Around the world, democracies are breaking down. Many are being dismantled from within while others face attacks from without. In both cases, the issues underlying democracy’s erosion are not superficial but deeply entrenched and complex. As a result, democracies will not be renewed without considerable effort. Technical fixes imposed from above may slow democratic degeneration, but they cannot reverse it. Rebuilding democracy—fortifying its institutions and advancing its project—takes a movement from below.
Yet, when it comes to social mobilization, democratic societies tend to be apprehensive. A handful of exceptionally civil, organized, and focused social movements may serve as evidence of a dynamic public sphere and a healthy democratic culture. But far more often, democratic governments respond to social mobilization with less enthusiasm, treating it as anything from a nuisance to a threat. After all, what democratic purpose could social mobilization fulfill in a society with fair elections, democratic representation, and independent courts? Given the growing frequency, intensity, scale, and volatility of twenty-first century social mobilizations in democratic societies, it is difficult to see them simply as a confirmation of democratic flourishing or evidence of its undoing. Instead, from Indian farmers to Canadian truckers and Colombian taxpayers, from the Black Lives Matter movement to the Yellow Vests, these mobilizations index social, political, cultural, and economic crises that democratic governments have failed to address. In this context, what is the relationship between social mobilization and democracy? Do loosely networked local protests in disparate contexts share a global anatomy? When are social mobilizations a threat to democracy and when are they the foundation of its renewal?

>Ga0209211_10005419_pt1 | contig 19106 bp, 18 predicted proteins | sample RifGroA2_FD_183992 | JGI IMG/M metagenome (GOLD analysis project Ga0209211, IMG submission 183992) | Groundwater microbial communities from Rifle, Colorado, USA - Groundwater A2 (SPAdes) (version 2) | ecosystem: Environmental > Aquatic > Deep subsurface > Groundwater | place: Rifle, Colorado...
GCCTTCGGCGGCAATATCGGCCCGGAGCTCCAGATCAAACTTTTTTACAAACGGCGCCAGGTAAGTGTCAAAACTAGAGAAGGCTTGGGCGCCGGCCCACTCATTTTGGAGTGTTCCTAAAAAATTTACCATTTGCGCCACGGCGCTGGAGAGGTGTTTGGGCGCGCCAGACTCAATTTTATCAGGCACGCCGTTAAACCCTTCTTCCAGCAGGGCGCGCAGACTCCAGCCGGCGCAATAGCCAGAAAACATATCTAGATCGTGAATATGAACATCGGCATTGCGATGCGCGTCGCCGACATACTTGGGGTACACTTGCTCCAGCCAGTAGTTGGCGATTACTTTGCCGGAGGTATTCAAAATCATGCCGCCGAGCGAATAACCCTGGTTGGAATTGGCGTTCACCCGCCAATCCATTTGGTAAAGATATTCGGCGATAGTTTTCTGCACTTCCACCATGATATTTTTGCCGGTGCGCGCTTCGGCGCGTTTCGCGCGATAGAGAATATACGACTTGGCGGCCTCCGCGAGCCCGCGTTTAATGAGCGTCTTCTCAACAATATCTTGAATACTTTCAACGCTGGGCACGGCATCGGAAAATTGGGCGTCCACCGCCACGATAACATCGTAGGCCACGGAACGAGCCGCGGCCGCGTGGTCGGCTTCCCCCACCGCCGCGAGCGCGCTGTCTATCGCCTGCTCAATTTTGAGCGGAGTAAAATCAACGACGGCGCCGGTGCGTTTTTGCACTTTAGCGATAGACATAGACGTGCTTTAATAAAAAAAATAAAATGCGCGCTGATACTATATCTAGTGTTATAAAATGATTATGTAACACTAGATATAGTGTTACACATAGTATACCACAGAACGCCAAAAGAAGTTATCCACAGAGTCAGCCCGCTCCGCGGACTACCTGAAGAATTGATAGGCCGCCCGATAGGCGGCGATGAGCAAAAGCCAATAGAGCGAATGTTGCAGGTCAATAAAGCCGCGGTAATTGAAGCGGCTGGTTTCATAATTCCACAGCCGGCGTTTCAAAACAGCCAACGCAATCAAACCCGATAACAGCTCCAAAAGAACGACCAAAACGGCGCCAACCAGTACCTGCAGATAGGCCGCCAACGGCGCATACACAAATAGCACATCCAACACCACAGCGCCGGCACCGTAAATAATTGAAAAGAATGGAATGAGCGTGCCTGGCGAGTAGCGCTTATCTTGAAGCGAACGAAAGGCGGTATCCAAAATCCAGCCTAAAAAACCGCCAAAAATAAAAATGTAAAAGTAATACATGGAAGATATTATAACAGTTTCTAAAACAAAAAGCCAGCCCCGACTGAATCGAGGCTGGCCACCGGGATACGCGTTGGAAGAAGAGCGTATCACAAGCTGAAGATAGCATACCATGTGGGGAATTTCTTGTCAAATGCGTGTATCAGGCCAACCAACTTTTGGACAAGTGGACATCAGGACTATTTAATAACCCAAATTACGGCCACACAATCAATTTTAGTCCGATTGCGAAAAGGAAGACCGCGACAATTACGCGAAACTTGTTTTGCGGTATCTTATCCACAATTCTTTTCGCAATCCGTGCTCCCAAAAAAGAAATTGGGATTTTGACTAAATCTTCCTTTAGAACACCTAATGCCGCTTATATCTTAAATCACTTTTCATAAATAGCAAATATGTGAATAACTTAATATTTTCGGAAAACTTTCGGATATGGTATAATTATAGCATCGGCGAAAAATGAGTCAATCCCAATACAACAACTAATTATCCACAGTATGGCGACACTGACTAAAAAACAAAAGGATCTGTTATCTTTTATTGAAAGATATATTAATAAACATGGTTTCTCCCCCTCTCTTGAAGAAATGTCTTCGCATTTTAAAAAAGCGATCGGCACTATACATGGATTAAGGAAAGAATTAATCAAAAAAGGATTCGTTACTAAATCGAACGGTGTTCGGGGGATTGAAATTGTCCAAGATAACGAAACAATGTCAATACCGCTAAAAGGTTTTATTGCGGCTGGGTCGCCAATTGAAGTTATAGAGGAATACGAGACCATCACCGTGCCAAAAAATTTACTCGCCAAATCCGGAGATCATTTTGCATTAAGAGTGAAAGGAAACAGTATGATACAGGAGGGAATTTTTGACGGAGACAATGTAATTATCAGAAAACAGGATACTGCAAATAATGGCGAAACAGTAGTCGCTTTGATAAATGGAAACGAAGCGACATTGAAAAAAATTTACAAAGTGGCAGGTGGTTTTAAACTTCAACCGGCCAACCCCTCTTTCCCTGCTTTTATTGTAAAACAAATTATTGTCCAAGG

The aim of It Takes a Movement is to re-examine the relationship between social mobilization and democracy by attending to the stunning complexity and diversity of twenty-first century protests and social movements. The course will employ a global perspective, comparing social mobilizations across different democratic contexts, tracing transnational connections and fissures, and establishing common features. To this end, the course will foster a robust dialogue among students, activists, and scholars assembled from all over the world. Students will leave the course with a deeper understanding of the fraught relationship between democracy and social mobilization as well as new questions and ideas about how it might be productively addressed.
The course will fund a minimum of twenty students and reserves one third of available spaces for applicants from Africa, Asia, and Latin America.